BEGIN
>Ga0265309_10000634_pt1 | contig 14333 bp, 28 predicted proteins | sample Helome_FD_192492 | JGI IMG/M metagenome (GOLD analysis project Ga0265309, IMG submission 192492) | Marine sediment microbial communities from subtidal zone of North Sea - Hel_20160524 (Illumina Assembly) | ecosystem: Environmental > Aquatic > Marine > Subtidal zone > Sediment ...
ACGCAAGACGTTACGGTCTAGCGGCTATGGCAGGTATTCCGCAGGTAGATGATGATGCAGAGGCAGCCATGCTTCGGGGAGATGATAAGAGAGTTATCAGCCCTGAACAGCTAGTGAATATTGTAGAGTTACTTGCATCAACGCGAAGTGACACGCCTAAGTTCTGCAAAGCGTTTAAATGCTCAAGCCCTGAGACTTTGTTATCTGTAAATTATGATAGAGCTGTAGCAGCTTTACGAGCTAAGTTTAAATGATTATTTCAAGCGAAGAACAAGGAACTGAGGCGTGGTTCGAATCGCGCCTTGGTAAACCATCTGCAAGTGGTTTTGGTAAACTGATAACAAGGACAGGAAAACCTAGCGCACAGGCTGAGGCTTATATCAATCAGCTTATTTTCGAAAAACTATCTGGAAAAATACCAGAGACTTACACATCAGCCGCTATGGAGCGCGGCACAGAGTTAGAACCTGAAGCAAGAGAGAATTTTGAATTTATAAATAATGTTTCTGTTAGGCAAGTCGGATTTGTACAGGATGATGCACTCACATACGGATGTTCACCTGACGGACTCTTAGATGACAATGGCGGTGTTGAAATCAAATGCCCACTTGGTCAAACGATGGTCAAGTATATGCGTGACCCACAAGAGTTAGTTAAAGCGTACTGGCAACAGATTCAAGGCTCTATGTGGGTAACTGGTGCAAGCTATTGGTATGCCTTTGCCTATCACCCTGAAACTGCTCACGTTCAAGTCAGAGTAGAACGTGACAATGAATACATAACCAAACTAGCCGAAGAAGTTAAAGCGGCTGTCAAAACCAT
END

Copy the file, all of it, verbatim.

>Ga0265309_10000634_pt1 | contig 14333 bp, 28 predicted proteins | sample Helome_FD_192492 | JGI IMG/M metagenome (GOLD analysis project Ga0265309, IMG submission 192492) | Marine sediment microbial communities from subtidal zone of North Sea - Hel_20160524 (Illumina Assembly) | ecosystem: Environmental > Aquatic > Marine > Subtidal zone > Sediment ...
ACGCAAGACGTTACGGTCTAGCGGCTATGGCAGGTATTCCGCAGGTAGATGATGATGCAGAGGCAGCCATGCTTCGGGGAGATGATAAGAGAGTTATCAGCCCTGAACAGCTAGTGAATATTGTAGAGTTACTTGCATCAACGCGAAGTGACACGCCTAAGTTCTGCAAAGCGTTTAAATGCTCAAGCCCTGAGACTTTGTTATCTGTAAATTATGATAGAGCTGTAGCAGCTTTACGAGCTAAGTTTAAATGATTATTTCAAGCGAAGAACAAGGAACTGAGGCGTGGTTCGAATCGCGCCTTGGTAAACCATCTGCAAGTGGTTTTGGTAAACTGATAACAAGGACAGGAAAACCTAGCGCACAGGCTGAGGCTTATATCAATCAGCTTATTTTCGAAAAACTATCTGGAAAAATACCAGAGACTTACACATCAGCCGCTATGGAGCGCGGCACAGAGTTAGAACCTGAAGCAAGAGAGAATTTTGAATTTATAAATAATGTTTCTGTTAGGCAAGTCGGATTTGTACAGGATGATGCACTCACATACGGATGTTCACCTGACGGACTCTTAGATGACAATGGCGGTGTTGAAATCAAATGCCCACTTGGTCAAACGATGGTCAAGTATATGCGTGACCCACAAGAGTTAGTTAAAGCGTACTGGCAACAGATTCAAGGCTCTATGTGGGTAACTGGTGCAAGCTATTGGTATGCCTTTGCCTATCACCCTGAAACTGCTCACGTTCAAGTCAGAGTAGAACGTGACAATGAATACATAACCAAACTAGCCGAAGAAGTTAAAGCGGCTGTCAAAACCAT